Saturday, January 24, 2015

HURTin' and Highpoints in Hawaii

A very tired and hard-fought H.U.R.T. finish

The last 10 days have been quite a whirlwind for me.  At some point last year, I rather nonchalantly tossed my name into the HURT 100 lottery.  Knowing my luck with lotteries, I wasn't particularly confident I'd have any chance at getting selected....but then, somehow I was.  I knew I had a long time to prepare for the race, so after the excitement wore off, I honestly put it out of my mind.

After my late-Summer defense, I spent most of the fall taking things easy.  Needless to say, my fitness level dropped noticeably.  Normally I wouldn't be too concerned about something like this going into an ultra, as I know at this point I can usually just "slog" it out even if partially out of shape.  BUT...the HURT is not the kind of race you can just "slog" out.  The HURT is quite arguably one of the top 5 most difficult ultras in America (definitely top 10).  The course is notorious for a very low finisher rate, with slow finishing times.  The course quite literally has no flat sections at all.  the elevation profile looks eerily similar to an EKG readout....up/down/up/down/up/down/etc.  The temps are always high, the humidity guaranteed to be off-the-charts, and the trail-tread is simply brutal.  There is no place on this course that a runner can get a "rhythm" going with regards to pace or leg turnover.  There are just too many roots, rocks, and obstacles to navigate through.  On top of all this, the course is comprised of 5 loops...which is a beast mentally to get through.

HURT Elevation profile - 100 miles of climbing/descending

As December creeped up on me, my training was still incredibly lackluster.  I rightfully began to panic and thought many times of simply dropping from the race.  I decided though after much thought, that I didn't want 2015 to be another year of DNS's.  So regardless of outcome, I was going to run the race.  How many times would I truly be able to participate in an ultra in Hawaii anyway?  I had to take advantage of my lottery pick and my frequent flyer tickets to beautiful Hawaii.

As the new year rolled in, I finally started picking up my training.  My daily runs began in earnest, and I even began twice-weekly hill workouts again.  Still, I knew I would be going into the race in less-than-ideal condition.  I did manage to get enough training under me that I felt I had an honest chance at finishing...but there was no way I was going to be at all "competitive".  For me, the HURT would be about finishing under the 36 time limit.

I got to Hawaii on Thursday evening before the race and took things easy.  I went for a light 5 mile run and got back in time to enjoy a lovely sunset on the beach.  I was staying at a hostel over near Waikiki.  Needless to say, the scenery was quite a bit different from what I had left up in Pennsylvania.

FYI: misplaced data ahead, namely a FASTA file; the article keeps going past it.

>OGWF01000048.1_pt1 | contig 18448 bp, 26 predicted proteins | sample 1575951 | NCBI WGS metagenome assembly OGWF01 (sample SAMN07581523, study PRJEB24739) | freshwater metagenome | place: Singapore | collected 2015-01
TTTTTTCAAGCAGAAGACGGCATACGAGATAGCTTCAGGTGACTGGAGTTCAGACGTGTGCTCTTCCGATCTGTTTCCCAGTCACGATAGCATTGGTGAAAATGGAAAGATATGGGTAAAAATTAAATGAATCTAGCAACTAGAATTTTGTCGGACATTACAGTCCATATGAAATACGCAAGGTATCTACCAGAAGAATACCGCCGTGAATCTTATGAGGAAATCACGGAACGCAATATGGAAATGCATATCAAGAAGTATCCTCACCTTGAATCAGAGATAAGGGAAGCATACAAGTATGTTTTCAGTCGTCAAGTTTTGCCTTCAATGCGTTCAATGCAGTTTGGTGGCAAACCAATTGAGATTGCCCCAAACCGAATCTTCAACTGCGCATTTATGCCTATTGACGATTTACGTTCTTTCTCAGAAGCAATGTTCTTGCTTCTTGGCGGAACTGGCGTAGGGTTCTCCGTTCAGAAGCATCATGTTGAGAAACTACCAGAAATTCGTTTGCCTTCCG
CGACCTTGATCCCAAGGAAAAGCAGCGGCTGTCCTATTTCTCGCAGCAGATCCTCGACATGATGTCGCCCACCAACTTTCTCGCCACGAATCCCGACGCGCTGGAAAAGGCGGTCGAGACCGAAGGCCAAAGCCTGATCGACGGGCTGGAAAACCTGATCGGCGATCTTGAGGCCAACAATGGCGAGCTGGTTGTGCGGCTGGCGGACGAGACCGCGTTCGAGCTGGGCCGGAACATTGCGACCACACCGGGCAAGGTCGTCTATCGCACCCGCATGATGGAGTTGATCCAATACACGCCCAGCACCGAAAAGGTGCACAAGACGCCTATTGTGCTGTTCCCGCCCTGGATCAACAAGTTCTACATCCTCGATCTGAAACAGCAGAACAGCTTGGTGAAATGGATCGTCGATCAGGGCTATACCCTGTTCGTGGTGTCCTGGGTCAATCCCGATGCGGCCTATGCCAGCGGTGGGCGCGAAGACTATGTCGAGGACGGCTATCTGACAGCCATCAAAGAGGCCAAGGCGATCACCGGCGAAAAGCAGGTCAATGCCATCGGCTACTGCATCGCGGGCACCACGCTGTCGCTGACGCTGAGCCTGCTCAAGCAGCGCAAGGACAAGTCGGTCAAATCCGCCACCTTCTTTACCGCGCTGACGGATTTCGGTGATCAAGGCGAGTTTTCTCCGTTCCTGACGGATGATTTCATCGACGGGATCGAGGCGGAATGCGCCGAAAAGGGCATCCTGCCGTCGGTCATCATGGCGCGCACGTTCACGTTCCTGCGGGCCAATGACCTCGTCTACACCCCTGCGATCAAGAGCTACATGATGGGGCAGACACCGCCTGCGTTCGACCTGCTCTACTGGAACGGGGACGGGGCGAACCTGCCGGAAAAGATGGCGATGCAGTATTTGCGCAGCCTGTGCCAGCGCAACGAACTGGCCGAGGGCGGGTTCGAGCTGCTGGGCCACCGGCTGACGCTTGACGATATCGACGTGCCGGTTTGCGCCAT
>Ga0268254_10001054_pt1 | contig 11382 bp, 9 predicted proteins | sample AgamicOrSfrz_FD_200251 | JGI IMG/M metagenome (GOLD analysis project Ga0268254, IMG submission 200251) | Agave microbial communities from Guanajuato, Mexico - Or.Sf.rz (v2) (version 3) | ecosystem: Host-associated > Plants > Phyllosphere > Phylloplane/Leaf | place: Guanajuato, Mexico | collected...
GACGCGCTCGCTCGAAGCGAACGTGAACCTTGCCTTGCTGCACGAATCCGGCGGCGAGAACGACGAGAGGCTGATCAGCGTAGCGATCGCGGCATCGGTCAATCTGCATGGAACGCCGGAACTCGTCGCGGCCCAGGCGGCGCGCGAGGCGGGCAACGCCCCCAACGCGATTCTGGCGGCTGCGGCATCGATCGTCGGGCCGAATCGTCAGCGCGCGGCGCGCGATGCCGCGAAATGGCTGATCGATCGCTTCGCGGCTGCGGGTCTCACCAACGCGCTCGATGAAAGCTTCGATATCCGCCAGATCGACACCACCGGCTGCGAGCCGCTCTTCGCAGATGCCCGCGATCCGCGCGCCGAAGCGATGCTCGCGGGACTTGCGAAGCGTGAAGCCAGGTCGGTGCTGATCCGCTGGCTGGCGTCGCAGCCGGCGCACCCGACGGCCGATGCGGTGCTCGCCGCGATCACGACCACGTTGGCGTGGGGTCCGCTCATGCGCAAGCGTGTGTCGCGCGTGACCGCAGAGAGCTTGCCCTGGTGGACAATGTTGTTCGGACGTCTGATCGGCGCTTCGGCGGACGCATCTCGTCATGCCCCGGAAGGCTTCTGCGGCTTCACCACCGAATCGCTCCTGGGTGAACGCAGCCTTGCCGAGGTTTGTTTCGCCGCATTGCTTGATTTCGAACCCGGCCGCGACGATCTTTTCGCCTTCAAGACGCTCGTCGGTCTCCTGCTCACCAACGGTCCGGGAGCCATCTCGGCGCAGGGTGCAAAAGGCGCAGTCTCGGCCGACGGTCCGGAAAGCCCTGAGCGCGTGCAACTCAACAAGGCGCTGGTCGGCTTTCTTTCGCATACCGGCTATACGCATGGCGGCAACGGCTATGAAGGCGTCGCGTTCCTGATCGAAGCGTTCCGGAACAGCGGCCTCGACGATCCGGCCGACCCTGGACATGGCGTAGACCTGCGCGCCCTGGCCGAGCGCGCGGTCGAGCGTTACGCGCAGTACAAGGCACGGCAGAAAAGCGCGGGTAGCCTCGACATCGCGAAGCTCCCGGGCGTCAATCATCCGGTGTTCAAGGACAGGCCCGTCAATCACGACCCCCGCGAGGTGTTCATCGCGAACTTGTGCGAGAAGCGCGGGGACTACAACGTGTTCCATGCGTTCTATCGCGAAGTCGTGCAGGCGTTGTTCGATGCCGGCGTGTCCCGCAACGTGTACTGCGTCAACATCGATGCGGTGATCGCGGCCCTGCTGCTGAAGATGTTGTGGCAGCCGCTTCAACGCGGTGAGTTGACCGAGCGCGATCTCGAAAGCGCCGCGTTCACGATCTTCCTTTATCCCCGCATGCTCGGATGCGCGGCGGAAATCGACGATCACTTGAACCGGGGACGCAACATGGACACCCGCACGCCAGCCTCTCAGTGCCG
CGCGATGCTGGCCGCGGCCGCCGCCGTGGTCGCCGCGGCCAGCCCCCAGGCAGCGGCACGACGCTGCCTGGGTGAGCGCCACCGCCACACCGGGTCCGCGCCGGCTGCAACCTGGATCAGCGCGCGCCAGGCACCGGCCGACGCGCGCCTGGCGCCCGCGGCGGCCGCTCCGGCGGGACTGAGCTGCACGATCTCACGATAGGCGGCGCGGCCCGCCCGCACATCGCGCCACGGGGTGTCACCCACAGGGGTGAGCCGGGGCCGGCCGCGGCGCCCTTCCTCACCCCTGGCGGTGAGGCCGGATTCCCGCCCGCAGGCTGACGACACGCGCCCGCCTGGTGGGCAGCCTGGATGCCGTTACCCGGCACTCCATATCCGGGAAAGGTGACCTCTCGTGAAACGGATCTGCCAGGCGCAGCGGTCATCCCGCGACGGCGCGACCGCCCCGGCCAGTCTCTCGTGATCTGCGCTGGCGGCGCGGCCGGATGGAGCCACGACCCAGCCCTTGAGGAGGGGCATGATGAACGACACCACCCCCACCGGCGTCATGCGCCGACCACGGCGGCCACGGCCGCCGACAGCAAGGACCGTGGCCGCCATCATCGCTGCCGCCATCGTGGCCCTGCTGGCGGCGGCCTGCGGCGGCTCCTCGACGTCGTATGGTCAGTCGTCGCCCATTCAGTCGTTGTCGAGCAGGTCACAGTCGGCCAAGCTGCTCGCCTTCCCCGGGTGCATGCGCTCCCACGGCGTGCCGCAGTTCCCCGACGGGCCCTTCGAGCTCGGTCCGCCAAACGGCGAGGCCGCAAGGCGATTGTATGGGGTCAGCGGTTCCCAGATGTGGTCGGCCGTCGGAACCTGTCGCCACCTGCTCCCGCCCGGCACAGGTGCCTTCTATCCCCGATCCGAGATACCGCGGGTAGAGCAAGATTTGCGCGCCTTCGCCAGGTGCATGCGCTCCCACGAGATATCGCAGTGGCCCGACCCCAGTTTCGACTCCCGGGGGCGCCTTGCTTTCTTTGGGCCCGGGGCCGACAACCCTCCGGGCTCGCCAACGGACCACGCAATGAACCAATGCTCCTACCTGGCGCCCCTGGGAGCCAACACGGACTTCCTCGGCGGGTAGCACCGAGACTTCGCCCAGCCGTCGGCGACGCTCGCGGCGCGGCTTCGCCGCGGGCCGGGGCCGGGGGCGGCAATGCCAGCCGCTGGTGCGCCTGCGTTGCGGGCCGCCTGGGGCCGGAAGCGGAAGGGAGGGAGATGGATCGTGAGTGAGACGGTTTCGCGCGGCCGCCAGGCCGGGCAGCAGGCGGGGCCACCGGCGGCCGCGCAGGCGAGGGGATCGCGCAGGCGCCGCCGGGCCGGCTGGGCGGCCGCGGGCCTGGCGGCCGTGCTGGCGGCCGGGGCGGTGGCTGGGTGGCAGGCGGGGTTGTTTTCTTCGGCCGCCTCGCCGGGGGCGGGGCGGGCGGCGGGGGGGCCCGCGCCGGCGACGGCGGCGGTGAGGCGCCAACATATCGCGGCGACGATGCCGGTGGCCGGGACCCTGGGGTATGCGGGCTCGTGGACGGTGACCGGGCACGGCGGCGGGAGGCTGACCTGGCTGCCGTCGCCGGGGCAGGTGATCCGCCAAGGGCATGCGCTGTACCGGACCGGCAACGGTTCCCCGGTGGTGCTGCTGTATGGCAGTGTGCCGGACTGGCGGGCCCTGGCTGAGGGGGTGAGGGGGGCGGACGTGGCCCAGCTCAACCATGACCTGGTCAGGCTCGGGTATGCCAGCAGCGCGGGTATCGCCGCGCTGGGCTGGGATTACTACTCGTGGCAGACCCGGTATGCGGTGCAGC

Sunset in Hawaii

On Friday, I spent the day hiking and exploring.  First I went over to Diamond Head and hiked up to the rim.  The trails were crowded, but the views were worth it.  The temps were in the 80's but it was the ridiculous humidity that I already knew was going to be an ass-kicker during the race.

Hiking up Diamond Head

Panorama near the top

Part of the trail goes up an old stairwell

Looking down from the rim

Diamond Head Benchmark

After Diamond Head, I drove down to another crater on Oahu.  In the Southeast corner of the island is the Koko Crater.  What makes this one so unique is that there is an old cable-car line that goes straight up to the summit.  This line is now a day-use trail that rivals Colorado's famous "Incline".  The trail is so steep in spots, you have to get down on all fours.  In total, the trail takes you up just over 1000 feet in under 1/2 mile.  Probably not the smartest idea to climb this the day before the HURT, but I simply couldn't resist.

Looking up the climb from the bottom
About half-way up

View from the top of Koko

Looking back down the trail

View of Rabbit Island

Eventually I made my way back to Honolulu in time for the HURT pre-race meeting at 2:30.  I grabbed my gear bag, and listened to the short info session.  After catching up with Nick Hollon and Jamil Coury, I headed back to my hostel room for a quiet and restful evening.  I still had to get my running gear and drop bags in order for the race as well, and didn't want to feel rushed.  By 8pm, I was all set up and ready to go for race day.  I probably should have been panicking a little bit at this point, but I refused to let the fear of the HURT get to me.  There was nothing I could do now but show up and run.

On race morning, I got up early (I was still on East Coast time), and headed over to the race start.  I was a little worried about parking, so it was good that I got there early.  After a little mulling around, we all gathered on the small bridge at the race start.  We observed a moment of silence to take in the beauty of Hawaii, and we were off.  The very first 2 miles is uphill, so I found myself powerhiking immediately.  It was rather bizarre, but necessary.  I mentally prepared for what I knew was going to be a very long race (probably close to 36 hours). 

Start of the race

Very quickly the first climb progressed....and the trails were a bit crowded.  But after a few miles, the trail opened up on a road for a few hundred yards and from that point on things were wide open.  The sunrise was beautiful and I recall talking to the person next to me about how nice it was to be running along in Hawaii.  This was of course before the humidity really kicked in.